The days around September 14 are filled with celestial graces for those who can perceive and receive them. It was on September 14 that one of the most celebrated martyrs of the African church offered up his life for Christ, for his gospel, and for his church. On that day St. Cyprian of Carthage died for the integrity and unity of the church. If Saints in heaven could anguish, he would still be reeling from the corruption and disunity among those called Christians. September 14 also celebrates the Feast of the Exaltation of the Holy Cross that marks St. Helena’s transporting of the true cross of Christ to Rome from the Holy Land. And that same day in 407 witnessed the greatest preacher of the Greek speaking church dying on his way to permanent exile near the Black Sea. St. John Chrysostom (ca. 346-407) is celebrated in the East as one of the three great Hierarchs of Byzantine Christianity.
Like St. Augustine in the western church, St. John Chrysostom left us more words than any other Greek speaking Church Father. His homilies and speeches are some of the most extensive commentaries on Scripture that we possess from antiquity. This son of Antioch was born around 346 to Christian parents who ensured their son’s success by sending him to one of the greatest pagan orators of late antiquity, Libanius. John put his training to good use when he decided to retreat to a cave in the wilderness outside Antioch where he committed large portions of the Old Testament to memory. This memory served him well in preaching at Antioch as a deacon and then a priest. In 397, Chrysostom was consecrated the Patriarch of Constantinople, the capital of the eastern Empire, where he found high acclaim from many people but also angered many in the royal household.
St. John Chrysostom is called the Doctor of the Eucharist in the western church and with good reason. Although he never devoted a homily to the subject per se, the majority of his homilies eventually end up introducing the Eucharist as a way of applying the biblical text to his hearers. As a consequence, he wrote more on the Eucharist than any other eastern Church Father, but he always did so by emphasizing the liturgical home of the Eucharist. In keeping with an emphasis evident in other eastern Fathers, Chrysostom always portrays the liturgy as the union of heaven and earth.
The Divine Liturgy brings into one the earthly and the heavenly church so that heaven with all its citizens are among the faithful on earth. In turn, the earthly church at liturgy participates in the eternal praise of God offered by the angels and Saints above. One of John’s favorite scriptural passages was Isaiah 6:1-7 from which the church, both East and West, has taken the Sanctus (“Holy, Holy, Holy”). In his Homily Six on Isaiah, Chrysostom glories in this union of heaven and earth:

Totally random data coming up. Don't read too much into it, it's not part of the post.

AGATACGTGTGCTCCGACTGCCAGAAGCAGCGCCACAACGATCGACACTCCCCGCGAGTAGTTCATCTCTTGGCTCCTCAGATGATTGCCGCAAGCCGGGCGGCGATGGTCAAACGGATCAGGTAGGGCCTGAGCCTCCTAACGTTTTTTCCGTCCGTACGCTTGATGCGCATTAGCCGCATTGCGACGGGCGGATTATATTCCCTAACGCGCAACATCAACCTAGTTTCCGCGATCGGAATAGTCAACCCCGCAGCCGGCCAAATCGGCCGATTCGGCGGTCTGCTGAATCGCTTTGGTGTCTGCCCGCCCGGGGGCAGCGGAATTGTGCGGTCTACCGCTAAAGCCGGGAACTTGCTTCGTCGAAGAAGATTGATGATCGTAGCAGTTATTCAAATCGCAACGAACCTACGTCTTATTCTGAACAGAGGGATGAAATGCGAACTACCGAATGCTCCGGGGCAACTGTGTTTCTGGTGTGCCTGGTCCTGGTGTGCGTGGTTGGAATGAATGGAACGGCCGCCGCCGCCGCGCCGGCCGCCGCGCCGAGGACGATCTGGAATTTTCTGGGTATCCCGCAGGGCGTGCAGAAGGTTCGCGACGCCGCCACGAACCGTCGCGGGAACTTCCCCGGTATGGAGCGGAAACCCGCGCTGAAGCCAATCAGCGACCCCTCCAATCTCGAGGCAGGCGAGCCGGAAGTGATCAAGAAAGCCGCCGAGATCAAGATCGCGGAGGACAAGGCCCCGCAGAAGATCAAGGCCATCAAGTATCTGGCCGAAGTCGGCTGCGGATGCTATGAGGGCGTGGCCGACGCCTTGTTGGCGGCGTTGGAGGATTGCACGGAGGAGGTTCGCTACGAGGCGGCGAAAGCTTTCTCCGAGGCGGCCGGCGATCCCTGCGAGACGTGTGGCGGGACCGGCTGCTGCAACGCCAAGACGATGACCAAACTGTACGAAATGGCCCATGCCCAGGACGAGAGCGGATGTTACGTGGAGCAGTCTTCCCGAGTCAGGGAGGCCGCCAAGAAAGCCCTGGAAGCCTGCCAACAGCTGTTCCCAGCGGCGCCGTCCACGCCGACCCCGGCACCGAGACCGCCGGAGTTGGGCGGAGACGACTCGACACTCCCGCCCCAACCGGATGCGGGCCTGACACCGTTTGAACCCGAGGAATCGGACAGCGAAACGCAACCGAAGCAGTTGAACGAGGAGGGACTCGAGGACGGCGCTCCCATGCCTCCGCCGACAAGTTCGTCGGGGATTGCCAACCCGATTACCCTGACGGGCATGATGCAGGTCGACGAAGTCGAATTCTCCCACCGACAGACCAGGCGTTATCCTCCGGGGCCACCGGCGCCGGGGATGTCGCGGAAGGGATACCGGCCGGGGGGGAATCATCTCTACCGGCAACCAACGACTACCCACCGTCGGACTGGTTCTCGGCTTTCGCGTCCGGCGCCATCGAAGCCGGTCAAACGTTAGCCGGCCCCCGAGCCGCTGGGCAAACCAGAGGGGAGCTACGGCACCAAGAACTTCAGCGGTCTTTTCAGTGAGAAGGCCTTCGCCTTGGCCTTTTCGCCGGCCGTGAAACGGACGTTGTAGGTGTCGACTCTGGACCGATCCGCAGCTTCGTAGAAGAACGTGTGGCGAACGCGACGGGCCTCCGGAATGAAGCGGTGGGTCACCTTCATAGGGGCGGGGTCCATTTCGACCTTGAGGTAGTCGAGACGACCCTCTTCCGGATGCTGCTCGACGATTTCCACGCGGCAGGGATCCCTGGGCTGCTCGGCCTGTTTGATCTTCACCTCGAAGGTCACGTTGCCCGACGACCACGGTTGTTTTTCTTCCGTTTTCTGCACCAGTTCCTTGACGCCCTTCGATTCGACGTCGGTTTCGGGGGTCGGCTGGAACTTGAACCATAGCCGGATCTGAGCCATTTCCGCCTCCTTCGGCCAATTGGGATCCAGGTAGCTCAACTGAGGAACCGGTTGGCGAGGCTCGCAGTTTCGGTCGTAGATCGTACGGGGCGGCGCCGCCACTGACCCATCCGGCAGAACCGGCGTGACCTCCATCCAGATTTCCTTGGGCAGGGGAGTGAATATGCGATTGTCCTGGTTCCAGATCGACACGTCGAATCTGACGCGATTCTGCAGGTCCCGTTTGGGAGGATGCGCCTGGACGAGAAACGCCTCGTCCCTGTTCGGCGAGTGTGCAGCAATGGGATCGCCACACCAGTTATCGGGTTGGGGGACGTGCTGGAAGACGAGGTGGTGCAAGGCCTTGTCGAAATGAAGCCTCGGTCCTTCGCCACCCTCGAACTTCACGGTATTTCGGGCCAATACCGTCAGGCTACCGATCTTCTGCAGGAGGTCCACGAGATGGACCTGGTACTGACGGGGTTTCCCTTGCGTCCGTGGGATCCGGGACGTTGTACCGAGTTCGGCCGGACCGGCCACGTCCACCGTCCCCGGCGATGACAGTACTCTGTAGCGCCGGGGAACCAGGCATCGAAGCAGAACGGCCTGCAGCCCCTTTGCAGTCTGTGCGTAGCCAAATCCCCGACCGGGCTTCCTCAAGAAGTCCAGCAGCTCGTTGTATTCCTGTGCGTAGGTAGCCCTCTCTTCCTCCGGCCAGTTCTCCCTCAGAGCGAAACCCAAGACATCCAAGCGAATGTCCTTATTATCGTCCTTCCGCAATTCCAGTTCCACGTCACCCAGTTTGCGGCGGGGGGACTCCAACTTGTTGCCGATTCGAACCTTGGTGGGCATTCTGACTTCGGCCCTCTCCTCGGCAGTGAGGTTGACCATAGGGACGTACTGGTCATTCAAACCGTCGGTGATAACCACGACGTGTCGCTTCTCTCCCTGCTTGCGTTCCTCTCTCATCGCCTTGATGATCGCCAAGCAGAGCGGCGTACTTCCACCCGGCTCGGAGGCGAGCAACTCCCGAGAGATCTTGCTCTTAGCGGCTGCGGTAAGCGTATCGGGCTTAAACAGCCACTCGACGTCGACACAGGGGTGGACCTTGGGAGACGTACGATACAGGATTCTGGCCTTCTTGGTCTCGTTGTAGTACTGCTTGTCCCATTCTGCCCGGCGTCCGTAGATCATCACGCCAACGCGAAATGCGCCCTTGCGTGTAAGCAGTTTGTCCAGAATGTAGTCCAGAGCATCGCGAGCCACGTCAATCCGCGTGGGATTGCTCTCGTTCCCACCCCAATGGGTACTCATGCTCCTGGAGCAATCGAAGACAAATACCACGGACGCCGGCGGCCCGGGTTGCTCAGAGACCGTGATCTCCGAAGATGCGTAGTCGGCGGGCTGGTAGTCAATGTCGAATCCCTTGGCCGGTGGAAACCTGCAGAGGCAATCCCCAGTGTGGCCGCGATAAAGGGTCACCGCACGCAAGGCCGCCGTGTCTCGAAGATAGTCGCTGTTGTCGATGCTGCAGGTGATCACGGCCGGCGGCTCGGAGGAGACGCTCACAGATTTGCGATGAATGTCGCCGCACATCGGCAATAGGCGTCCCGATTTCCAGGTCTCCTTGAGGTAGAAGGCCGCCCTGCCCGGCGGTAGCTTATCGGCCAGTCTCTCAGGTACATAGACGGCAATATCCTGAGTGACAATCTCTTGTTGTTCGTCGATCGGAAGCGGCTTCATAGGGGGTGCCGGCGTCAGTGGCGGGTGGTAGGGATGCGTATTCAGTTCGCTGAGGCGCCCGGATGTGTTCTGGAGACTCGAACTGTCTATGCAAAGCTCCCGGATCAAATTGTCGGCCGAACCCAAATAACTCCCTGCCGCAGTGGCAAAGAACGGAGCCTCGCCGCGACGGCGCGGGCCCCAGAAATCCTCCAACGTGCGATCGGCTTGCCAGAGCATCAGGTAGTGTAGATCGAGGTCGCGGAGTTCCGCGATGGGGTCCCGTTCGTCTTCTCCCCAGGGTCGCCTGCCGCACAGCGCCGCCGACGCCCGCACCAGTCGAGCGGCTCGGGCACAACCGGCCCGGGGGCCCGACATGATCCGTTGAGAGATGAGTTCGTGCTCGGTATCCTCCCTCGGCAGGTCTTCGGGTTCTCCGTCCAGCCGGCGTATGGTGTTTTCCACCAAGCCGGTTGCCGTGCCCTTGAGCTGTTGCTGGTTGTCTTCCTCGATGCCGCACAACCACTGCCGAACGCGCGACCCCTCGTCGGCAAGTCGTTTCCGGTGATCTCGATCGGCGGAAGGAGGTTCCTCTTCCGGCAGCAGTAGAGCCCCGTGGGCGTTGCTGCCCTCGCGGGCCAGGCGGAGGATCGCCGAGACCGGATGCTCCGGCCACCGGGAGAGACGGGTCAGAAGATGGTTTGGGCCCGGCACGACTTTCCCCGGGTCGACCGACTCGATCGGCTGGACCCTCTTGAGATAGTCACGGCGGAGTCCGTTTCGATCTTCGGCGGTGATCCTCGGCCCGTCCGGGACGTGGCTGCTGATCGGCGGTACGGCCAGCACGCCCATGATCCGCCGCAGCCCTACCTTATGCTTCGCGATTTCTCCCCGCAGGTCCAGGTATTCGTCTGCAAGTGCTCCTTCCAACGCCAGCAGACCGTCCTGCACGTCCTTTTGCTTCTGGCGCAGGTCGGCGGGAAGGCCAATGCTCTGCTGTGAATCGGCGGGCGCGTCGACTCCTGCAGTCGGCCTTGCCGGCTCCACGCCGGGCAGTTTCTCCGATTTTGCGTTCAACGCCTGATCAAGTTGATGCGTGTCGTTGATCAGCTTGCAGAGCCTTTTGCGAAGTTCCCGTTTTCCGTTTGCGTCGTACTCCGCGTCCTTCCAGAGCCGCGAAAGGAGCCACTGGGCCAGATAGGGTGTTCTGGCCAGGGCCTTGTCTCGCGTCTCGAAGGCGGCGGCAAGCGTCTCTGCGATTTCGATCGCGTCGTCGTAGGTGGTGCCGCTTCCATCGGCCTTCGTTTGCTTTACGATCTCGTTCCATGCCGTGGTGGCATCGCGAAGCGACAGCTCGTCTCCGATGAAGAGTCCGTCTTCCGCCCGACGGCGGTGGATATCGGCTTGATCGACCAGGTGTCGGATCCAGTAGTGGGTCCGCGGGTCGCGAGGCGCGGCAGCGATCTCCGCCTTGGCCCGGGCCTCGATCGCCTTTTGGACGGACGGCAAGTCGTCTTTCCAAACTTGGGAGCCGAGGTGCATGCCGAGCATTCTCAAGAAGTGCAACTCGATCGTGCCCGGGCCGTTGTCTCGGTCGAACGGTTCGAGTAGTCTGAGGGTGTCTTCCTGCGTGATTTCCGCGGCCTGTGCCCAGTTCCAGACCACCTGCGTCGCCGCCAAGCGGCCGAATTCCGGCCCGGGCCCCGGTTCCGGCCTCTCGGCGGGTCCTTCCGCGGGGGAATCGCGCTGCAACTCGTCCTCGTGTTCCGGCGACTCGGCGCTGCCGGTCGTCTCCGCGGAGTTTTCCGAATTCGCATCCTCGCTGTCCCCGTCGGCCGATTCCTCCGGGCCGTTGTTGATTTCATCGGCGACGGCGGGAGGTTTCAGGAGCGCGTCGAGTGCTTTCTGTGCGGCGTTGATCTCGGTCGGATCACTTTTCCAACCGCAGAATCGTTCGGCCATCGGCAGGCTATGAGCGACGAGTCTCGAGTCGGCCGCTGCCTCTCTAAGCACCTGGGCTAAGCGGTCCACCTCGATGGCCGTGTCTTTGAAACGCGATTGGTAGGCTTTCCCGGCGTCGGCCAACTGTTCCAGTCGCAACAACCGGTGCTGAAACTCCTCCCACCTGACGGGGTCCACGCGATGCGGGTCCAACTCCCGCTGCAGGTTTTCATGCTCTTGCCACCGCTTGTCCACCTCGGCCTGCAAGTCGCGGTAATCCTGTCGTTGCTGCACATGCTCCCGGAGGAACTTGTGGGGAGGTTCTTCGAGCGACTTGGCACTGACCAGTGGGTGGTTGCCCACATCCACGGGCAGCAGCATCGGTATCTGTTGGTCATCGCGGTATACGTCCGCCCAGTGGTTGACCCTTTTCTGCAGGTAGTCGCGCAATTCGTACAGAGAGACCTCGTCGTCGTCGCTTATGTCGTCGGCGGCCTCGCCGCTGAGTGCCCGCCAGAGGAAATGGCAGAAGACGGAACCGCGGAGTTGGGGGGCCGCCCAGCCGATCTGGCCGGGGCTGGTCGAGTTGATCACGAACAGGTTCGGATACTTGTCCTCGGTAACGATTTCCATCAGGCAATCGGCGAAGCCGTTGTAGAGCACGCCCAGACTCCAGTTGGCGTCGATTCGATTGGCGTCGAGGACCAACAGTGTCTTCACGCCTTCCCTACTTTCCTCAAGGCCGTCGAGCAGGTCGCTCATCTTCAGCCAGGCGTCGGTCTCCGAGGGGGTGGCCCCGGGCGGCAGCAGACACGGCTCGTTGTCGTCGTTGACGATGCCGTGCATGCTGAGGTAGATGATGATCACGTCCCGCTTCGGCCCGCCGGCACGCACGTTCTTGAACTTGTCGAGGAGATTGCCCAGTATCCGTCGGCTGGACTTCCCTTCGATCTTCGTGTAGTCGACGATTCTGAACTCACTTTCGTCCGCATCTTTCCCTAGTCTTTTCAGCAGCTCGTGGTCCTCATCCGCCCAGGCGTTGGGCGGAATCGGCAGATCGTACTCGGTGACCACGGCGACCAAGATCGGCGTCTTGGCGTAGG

Did you recognize this sound? Is it ours or the Seraphim’s? It is in fact ours and the Seraphim’s. This is because Christ destroyed the dividing wall of partition when he made peace between the things in heaven and on earth. It is because he made them both one. This hymn was first known only in heaven but the Master deemed it right to descend to the earth and to bring down this melody to us. This great high priest, when he stands at this holy table offering rational worship and lifting up the bloodless sacrifice, he is not simply calling on us for this praise. When he spoke to the Cherubim and reminded the Seraphim, he commanded everyone to send up this most awesome sound, thereby drawing our understanding away from the earth by the memory of this united chorus. He all but cried out to each of us, “you sing with the Seraphim, you stand with the Seraphim, flap your wings with them, and with them fly around the royal throne.
The absolutely unique character of the Divine Liturgy, then, implies that there is no other place or moment in the life of the Christian where he or she can experience the realities of heaven so objectively, so intensely. And the uniqueness of divine worship lies in the irreplaceable fact of the Eucharist as the fullness of the Son of God. In several of his homilies on the life of Christ, St. John affirms that the Christian today has the same access to Jesus Christ as those who encountered him when he was on earth. The events of Jesus’s life—miracles, teachings, healings—are all available to one who receives him in the Eucharist.